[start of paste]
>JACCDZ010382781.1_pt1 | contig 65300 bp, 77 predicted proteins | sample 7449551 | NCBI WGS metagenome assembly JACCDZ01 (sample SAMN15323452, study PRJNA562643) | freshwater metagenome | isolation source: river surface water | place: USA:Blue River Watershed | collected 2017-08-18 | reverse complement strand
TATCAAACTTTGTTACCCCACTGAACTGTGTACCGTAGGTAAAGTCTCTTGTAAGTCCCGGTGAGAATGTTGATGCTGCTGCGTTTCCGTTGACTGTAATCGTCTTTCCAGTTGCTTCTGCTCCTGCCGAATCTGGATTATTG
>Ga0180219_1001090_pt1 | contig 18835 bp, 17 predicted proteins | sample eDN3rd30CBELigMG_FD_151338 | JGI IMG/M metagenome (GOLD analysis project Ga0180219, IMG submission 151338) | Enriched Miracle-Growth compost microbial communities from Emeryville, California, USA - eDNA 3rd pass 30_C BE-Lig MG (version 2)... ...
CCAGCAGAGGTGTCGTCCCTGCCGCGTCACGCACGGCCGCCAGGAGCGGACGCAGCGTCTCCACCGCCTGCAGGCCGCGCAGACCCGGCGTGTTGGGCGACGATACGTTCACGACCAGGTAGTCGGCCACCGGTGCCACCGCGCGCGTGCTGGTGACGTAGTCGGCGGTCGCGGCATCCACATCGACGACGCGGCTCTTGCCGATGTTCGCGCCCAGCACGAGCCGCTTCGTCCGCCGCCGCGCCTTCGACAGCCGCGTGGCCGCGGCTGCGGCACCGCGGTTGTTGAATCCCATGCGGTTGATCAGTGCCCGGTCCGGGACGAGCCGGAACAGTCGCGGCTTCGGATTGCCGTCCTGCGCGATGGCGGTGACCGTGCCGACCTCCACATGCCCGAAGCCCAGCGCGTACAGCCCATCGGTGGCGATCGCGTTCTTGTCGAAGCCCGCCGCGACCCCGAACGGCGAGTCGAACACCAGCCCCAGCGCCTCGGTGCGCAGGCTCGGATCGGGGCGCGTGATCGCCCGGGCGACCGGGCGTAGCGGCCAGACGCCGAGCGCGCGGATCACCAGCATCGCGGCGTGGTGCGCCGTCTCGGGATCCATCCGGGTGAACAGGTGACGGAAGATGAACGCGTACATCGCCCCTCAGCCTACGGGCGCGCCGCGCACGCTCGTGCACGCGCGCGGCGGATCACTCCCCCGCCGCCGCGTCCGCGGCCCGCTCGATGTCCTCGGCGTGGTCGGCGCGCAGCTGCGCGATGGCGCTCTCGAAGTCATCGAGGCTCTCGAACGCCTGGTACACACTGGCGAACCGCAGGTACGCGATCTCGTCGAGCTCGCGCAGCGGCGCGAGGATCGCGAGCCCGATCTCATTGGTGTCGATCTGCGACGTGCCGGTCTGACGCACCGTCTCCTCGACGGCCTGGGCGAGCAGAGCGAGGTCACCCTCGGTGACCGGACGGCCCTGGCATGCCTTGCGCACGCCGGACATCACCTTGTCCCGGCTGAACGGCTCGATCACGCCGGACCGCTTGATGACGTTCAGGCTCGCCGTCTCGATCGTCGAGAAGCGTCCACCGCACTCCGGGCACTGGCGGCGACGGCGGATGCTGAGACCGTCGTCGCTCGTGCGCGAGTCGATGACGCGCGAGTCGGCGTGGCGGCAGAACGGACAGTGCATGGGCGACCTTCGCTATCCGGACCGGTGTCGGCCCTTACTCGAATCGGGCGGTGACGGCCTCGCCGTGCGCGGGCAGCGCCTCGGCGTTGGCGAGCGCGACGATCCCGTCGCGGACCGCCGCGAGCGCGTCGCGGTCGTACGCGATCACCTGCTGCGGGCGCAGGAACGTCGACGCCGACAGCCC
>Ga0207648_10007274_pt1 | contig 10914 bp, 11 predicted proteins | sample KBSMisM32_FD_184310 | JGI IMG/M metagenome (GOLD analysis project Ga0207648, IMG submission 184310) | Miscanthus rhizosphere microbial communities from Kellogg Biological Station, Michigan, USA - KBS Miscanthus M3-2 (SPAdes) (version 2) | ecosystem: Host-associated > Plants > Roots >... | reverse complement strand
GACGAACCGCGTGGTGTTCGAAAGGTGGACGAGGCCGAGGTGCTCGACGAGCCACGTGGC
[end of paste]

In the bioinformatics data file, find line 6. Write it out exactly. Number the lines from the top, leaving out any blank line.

GACGAACCGCGTGGTGTTCGAAAGGTGGACGAGGCCGAGGTGCTCGACGAGCCACGTGGC